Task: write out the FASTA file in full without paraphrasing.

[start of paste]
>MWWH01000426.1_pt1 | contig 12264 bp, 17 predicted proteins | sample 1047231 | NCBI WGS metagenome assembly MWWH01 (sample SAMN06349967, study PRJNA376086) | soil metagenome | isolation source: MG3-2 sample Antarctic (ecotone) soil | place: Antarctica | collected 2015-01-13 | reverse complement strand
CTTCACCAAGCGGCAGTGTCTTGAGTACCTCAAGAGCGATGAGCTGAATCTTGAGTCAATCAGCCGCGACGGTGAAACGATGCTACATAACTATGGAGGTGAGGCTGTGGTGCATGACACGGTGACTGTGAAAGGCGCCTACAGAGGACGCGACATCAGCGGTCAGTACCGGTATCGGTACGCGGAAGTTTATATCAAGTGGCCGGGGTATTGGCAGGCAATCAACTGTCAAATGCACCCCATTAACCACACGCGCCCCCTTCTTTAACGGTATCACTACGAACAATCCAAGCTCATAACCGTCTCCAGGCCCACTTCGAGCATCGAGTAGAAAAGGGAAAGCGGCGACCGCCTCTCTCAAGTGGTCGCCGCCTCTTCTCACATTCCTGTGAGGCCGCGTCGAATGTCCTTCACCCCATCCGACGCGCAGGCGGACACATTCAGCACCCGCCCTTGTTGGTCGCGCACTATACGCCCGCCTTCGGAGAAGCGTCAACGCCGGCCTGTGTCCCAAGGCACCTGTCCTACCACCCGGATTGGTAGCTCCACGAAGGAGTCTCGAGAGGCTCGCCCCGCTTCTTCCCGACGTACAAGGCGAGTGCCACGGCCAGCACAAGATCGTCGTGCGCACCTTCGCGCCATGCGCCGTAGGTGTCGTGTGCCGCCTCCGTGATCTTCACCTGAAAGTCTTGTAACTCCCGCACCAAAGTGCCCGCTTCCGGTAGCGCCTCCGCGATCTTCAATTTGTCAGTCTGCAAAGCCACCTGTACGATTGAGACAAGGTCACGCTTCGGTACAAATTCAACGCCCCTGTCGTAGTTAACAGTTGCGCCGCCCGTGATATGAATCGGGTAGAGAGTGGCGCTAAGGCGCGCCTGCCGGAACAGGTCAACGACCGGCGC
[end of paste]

>MWWH01000426.1_pt1 | contig 12264 bp, 17 predicted proteins | sample 1047231 | NCBI WGS metagenome assembly MWWH01 (sample SAMN06349967, study PRJNA376086) | soil metagenome | isolation source: MG3-2 sample Antarctic (ecotone) soil | place: Antarctica | collected 2015-01-13 | reverse complement strand
CTTCACCAAGCGGCAGTGTCTTGAGTACCTCAAGAGCGATGAGCTGAATCTTGAGTCAATCAGCCGCGACGGTGAAACGATGCTACATAACTATGGAGGTGAGGCTGTGGTGCATGACACGGTGACTGTGAAAGGCGCCTACAGAGGACGCGACATCAGCGGTCAGTACCGGTATCGGTACGCGGAAGTTTATATCAAGTGGCCGGGGTATTGGCAGGCAATCAACTGTCAAATGCACCCCATTAACCACACGCGCCCCCTTCTTTAACGGTATCACTACGAACAATCCAAGCTCATAACCGTCTCCAGGCCCACTTCGAGCATCGAGTAGAAAAGGGAAAGCGGCGACCGCCTCTCTCAAGTGGTCGCCGCCTCTTCTCACATTCCTGTGAGGCCGCGTCGAATGTCCTTCACCCCATCCGACGCGCAGGCGGACACATTCAGCACCCGCCCTTGTTGGTCGCGCACTATACGCCCGCCTTCGGAGAAGCGTCAACGCCGGCCTGTGTCCCAAGGCACCTGTCCTACCACCCGGATTGGTAGCTCCACGAAGGAGTCTCGAGAGGCTCGCCCCGCTTCTTCCCGACGTACAAGGCGAGTGCCACGGCCAGCACAAGATCGTCGTGCGCACCTTCGCGCCATGCGCCGTAGGTGTCGTGTGCCGCCTCCGTGATCTTCACCTGAAAGTCTTGTAACTCCCGCACCAAAGTGCCCGCTTCCGGTAGCGCCTCCGCGATCTTCAATTTGTCAGTCTGCAAAGCCACCTGTACGATTGAGACAAGGTCACGCTTCGGTACAAATTCAACGCCCCTGTCGTAGTTAACAGTTGCGCCGCCCGTGATATGAATCGGGTAGAGAGTGGCGCTAAGGCGCGCCTGCCGGAACAGGTCAACGACCGGCGC